Soldiers enforce Solomons curfew

Australian peacekeepers are patrolling the capital of the Solomon Islands, enforcing a second night of curfew after two days of burning and looting left large parts of the city in ruins.

    Dozens of homes and businesses have been set ablaze

    The deployment on the streets of Honiara comes after scores of homes and businesses, many run by local Chinese, were set ablaze during rioting sparked by the election of a new prime minister.

    Police commissioner Shane Castles said on Thursday the situation in the city was calmer but remained tense.

    "The security situation has been stabilised. However, whether the curfew continues (after Friday morning) will depend on what happens in the next 24 hours," said Castle.

    The curfew from 6pm to 6am each day and within the city,  includes the burned-out Chinatown area, the national parliament building, the city's wharves and central business district.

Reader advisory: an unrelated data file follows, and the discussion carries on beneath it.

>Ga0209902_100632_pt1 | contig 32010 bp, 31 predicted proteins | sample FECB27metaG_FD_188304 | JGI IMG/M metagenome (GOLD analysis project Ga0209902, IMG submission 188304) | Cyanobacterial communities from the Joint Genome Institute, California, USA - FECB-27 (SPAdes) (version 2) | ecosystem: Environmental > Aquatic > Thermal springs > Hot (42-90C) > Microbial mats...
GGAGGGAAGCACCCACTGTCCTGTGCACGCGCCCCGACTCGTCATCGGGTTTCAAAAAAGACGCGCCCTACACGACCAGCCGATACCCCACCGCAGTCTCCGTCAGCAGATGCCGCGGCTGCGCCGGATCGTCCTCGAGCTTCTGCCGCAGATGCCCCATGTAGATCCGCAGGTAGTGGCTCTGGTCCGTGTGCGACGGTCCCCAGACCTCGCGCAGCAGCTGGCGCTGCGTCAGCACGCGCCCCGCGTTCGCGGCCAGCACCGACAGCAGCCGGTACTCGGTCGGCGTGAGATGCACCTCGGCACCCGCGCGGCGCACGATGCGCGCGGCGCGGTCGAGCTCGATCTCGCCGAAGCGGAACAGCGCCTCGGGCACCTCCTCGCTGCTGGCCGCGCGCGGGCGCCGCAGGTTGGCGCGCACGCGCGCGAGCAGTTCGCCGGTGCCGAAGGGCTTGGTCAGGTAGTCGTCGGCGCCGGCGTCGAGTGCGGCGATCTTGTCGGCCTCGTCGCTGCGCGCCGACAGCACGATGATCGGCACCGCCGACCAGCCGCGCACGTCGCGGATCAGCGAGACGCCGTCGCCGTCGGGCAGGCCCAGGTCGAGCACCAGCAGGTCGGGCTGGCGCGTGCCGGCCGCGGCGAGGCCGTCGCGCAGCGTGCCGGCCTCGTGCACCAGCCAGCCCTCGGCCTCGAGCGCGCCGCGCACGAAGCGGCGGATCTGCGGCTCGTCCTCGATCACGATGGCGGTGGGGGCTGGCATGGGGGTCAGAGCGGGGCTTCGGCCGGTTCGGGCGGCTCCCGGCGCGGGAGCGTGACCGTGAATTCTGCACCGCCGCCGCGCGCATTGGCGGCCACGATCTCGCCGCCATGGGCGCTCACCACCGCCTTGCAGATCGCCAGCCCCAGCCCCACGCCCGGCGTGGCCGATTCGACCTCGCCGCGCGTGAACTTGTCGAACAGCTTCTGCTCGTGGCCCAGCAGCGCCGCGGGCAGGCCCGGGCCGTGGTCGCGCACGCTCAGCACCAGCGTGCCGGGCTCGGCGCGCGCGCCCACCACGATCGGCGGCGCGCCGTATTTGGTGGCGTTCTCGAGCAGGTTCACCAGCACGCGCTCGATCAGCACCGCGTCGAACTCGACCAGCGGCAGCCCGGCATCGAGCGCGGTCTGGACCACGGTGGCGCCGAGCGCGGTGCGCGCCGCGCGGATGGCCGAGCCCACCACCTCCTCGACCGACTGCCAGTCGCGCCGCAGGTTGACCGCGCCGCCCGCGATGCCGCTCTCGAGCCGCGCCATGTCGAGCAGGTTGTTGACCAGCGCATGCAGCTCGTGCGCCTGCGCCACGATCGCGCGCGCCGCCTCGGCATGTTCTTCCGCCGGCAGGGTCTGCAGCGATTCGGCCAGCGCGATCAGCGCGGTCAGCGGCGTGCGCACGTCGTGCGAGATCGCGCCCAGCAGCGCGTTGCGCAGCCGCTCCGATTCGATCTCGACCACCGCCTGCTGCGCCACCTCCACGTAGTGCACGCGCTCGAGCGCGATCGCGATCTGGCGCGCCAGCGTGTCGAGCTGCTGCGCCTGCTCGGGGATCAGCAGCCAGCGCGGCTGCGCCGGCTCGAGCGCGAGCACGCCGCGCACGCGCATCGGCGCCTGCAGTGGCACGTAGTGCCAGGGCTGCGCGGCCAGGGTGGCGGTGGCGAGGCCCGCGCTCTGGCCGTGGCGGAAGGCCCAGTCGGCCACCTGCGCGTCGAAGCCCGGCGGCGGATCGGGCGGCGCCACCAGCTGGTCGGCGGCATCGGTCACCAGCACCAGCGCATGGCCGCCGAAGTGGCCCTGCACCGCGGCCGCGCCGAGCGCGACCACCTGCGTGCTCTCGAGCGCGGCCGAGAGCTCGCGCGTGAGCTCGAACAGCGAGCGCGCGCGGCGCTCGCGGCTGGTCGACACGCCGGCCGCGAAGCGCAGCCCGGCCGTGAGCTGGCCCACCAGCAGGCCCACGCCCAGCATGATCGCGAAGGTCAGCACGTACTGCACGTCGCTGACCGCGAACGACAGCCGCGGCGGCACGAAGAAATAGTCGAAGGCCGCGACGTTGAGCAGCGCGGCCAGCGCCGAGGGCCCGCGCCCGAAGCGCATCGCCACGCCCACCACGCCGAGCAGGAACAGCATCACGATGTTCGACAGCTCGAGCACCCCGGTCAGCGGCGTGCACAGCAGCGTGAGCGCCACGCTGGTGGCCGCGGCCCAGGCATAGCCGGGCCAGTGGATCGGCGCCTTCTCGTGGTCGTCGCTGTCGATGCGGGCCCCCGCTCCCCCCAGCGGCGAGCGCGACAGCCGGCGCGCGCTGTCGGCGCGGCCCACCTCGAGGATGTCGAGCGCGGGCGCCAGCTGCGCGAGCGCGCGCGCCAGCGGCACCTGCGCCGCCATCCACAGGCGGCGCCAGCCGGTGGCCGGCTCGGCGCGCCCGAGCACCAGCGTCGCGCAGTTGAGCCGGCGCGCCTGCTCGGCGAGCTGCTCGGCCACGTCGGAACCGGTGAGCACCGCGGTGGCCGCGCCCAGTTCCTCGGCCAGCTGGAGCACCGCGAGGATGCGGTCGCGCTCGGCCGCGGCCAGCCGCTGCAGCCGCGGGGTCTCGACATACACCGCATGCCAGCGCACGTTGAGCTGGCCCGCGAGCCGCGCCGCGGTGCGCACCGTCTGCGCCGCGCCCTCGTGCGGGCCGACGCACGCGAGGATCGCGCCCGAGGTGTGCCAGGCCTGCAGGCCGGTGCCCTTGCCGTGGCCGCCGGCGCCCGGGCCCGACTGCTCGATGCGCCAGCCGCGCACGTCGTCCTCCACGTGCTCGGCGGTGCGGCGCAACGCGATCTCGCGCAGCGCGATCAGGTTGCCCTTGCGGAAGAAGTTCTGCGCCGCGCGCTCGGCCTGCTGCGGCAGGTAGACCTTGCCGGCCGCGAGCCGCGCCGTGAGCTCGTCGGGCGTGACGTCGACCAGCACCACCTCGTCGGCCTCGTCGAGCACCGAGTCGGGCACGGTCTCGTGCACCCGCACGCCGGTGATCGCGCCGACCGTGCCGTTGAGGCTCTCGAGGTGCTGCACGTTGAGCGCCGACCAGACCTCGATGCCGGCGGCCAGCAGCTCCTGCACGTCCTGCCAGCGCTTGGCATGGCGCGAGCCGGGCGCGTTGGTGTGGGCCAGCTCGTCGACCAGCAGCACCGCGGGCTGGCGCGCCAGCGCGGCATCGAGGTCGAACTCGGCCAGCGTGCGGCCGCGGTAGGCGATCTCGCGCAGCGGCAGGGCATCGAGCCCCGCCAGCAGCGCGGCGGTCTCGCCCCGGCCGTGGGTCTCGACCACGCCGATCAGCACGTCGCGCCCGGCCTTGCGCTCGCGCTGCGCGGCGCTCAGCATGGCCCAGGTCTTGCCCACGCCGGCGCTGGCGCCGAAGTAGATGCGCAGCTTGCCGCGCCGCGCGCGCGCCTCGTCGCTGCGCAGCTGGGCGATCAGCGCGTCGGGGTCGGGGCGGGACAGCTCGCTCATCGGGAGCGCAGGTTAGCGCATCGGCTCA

Chinese targeted

    The rioting followed the election on Tuesday of Snyder Rini as  prime minister, a step which angered the supporters of rival Job Dudley Tausinga.

    Chinese businesses were a particular target because rioters believed they had backed Rini.

    Rioters in Honiara set fire to
    shops in the Chinatown district

    Castle also said police were monitoring the port to ensure there was no influx of people from other provinces to aggravate the  security situation.

    He added that there was a disturbance at Auki, the capital of Malaita  province, on Wednesday night and 14 people were arrested.

    Rini, who is under protection in a secret location, has said he will not resign and has called for calm and talks to solve the Solomons political issues.

    Most of the trouble had been confined to the capital on Guadalcanal island, which is next to Malaita, the most heavily populated province.

    The violence in Honiara was the worst since the arrival in July 2003 of the Australian-led Regional Assistance Mission to Solomon Islands (RAMSI) to end years of civil strife.

    SOURCE: Agencies


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